Recipes for Test Automation (Part 2) – Data Salad

Testomatoes on data salad with stressing

The test data always pose a particular challenge in manual testing, and even more so with respect to test automation. In most manual tests, the test cases frequently only include general information regarding the test data to be used. This method does not work for test automation.

In my previous post, „Ingredients and appliances for test automation, and who is the chef“, I described the prerequisites for test automation that have to be met in order to successfully implement automated processes. I also mentioned another challenge in this context: The test data. I would like to take a closer look at this issue in this blog post.

What happens if we fail to focus on the test data in the test automation, and we rely on test data that do not take the test automation into account?

Testing can be compared with cooking. The test case is the recipe, and the test data are the ingredients. With manual testing, we follow the recipe/test case and find the ingredients/test data as required. This does not work with automated testing. Here, the test data, or ingredients, have to be provided spot-on, in the exact quantities required. This means that it is not enough to indicate the type and form of the test data: the exact instance of the test date has to be specified in the test script as well.

Furthermore, the test data are used up, or the test data age over the course of the testing. Just like in a restaurant, where you eventually run out of tomatoes or the green salad wilts. So then, where do we get the ingredients we need, and in sufficient quantities.

In projects, I often hear: “We’ll just create a—hopefully anonymized—clone of the production data.” However, such a clone only provides a part of the data required for the test automation. This means that such a clone is quite useful for unchanging master data. But the cook in the kitchen will not always get the same order for the exact same salad. One guest wants olives on their salad, another does not; one wants yogurt dressing, the other wants oil and vinegar. Depending on the ingredients and changes to the order, the price changes as well. This means that we also need dynamic data for our test data, so-called transactional data, to comprehensively represent the business processes. There are two approaches to providing the necessary dynamic data for the test automation, each of which has its advantages and disadvantages. With the first approach, the required data are picked from the anonymized clone of the production data. However, the effort required to determine the respective filter criteria and then formulate a corresponding query can quickly become very high. The disadvantage of this approach is the fact that the quantity of the filtered data is limited, and the data can be used up during testing.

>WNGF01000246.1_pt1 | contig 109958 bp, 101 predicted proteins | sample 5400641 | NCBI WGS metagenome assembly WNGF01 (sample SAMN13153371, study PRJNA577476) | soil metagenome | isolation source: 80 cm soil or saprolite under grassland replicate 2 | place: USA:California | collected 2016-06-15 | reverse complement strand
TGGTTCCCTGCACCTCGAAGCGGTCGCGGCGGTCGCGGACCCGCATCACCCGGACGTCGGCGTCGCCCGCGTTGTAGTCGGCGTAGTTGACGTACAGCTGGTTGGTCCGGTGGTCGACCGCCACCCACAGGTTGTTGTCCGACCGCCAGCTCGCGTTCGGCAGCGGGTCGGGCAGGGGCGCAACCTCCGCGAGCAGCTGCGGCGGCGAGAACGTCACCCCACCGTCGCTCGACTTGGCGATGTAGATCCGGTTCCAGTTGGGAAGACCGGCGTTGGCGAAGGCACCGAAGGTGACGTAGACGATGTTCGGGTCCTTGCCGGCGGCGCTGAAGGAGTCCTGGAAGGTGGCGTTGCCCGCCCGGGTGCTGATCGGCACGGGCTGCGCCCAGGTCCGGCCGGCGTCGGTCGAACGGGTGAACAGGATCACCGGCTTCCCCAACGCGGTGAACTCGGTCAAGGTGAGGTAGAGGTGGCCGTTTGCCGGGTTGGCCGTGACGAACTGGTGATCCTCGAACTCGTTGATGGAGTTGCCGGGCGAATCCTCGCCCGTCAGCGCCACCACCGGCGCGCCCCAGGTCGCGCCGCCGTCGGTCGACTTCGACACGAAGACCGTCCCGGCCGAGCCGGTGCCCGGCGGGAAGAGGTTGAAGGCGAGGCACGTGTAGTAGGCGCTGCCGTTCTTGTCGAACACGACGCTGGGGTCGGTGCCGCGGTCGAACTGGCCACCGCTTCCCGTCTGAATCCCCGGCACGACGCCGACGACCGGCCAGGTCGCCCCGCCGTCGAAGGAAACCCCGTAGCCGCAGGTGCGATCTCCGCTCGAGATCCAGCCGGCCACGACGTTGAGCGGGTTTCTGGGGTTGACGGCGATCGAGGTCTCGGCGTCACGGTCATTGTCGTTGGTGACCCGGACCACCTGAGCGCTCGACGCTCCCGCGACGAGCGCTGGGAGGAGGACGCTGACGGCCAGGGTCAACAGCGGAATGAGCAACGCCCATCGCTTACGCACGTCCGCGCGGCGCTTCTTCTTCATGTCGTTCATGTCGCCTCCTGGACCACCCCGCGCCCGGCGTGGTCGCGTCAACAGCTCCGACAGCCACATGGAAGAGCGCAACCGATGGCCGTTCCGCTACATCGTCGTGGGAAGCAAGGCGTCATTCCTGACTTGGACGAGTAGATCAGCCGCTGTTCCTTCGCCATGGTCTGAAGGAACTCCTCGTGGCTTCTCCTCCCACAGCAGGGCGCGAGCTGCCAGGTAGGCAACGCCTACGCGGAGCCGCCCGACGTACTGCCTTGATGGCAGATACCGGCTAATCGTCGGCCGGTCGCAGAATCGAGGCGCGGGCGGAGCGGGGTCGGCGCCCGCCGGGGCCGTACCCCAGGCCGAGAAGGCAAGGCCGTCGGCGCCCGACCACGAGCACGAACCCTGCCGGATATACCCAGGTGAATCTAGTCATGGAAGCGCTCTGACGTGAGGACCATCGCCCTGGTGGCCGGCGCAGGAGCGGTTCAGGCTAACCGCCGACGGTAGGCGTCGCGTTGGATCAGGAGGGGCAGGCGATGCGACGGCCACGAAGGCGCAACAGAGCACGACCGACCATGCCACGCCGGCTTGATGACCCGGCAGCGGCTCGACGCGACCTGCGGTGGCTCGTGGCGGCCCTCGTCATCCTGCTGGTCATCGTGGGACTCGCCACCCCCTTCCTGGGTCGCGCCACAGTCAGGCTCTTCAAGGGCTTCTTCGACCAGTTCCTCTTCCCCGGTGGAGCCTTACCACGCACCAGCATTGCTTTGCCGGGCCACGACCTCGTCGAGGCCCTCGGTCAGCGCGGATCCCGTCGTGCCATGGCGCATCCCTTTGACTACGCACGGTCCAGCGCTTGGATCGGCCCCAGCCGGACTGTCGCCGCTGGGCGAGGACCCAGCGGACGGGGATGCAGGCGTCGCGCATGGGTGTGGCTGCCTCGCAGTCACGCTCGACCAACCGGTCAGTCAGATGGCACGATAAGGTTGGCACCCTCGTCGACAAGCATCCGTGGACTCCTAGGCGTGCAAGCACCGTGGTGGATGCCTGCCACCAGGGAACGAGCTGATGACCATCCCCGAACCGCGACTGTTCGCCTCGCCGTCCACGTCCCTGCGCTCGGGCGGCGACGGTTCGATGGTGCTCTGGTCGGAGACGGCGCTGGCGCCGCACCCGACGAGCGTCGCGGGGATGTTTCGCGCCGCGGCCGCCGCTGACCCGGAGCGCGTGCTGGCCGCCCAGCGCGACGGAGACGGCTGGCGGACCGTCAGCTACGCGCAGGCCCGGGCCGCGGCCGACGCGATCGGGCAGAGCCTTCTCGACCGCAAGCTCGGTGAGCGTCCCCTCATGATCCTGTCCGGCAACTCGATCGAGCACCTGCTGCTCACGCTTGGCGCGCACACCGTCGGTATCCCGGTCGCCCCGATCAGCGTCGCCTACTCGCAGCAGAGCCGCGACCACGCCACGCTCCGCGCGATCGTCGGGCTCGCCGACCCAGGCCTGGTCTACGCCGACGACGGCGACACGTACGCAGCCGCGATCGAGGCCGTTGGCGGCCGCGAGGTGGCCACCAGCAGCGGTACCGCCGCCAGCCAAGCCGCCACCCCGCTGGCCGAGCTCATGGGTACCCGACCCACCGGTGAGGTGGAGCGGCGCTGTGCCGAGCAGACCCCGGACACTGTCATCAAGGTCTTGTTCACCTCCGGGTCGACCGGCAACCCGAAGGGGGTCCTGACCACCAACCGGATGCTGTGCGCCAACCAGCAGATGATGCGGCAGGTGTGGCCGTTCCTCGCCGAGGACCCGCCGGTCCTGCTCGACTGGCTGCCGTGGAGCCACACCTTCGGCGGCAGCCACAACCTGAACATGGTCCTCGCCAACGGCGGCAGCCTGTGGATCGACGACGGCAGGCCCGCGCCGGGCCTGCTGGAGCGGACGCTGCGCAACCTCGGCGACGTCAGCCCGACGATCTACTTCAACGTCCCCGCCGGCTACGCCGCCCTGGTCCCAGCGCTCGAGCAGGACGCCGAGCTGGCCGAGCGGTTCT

With the second approach, the required test data are newly created in the database, ensuring that all the test data required for the test case are provided. Although these test data are used up as well, they can be recreated time and again by the automated scripts. Creating the so-called synthetic test data can be arduous as well, e.g. when there are large amounts of dependent data. Therefore, the decision of which approach is to be used for which test case has to be evaluated for each individual case.

Furthermore, the test data often have to be dynamized in the test automation. What does that mean? Let us look at another example from the kitchen. Everyone knows that a good Peking duck should be ordered 24 hours before it is to be eaten. As the date of consumption is a variable date, dynamization can offer a solution for the automation. The result then looks like this: Date of consumption = order date + 24 hours. This and similar kinds of dynamic test data are also used in test automation.

Conclusion: In most cases, the solution is like a good salad—it’s all in the mix. Let us once more summarize the recipe: Take an anonymized clone of the production data for the basic, unchanging master data (you can also create smaller amounts of data yourself), and add some well-selected dynamic data from the clone of the production data by means of a query in the test case. Now add a well-selected dose of synthetic test data. All of this should be well balanced to match the test case template. Lastly, top the whole thing off with a splash of dynamized test data in the template, and you have the perfect data salad for your test automation. After serving the test data to the database, it is important to thoroughly clean up the data kitchen. That means returning all the static, synthetic and dynamic test data to their original state if they were modified by the test case. Simply put, every test case necessarily entails a clean-up of the test data because tidiness is the top priority in a good data kitchen.

As we all know, various appliances are also used in the kitchen to automate the cooking process. My next blog post in this series on recipes for test automation addresses the question how much test automation is good for a project. Until then: Happy testing, and keep your data kitchen neat and tidy.

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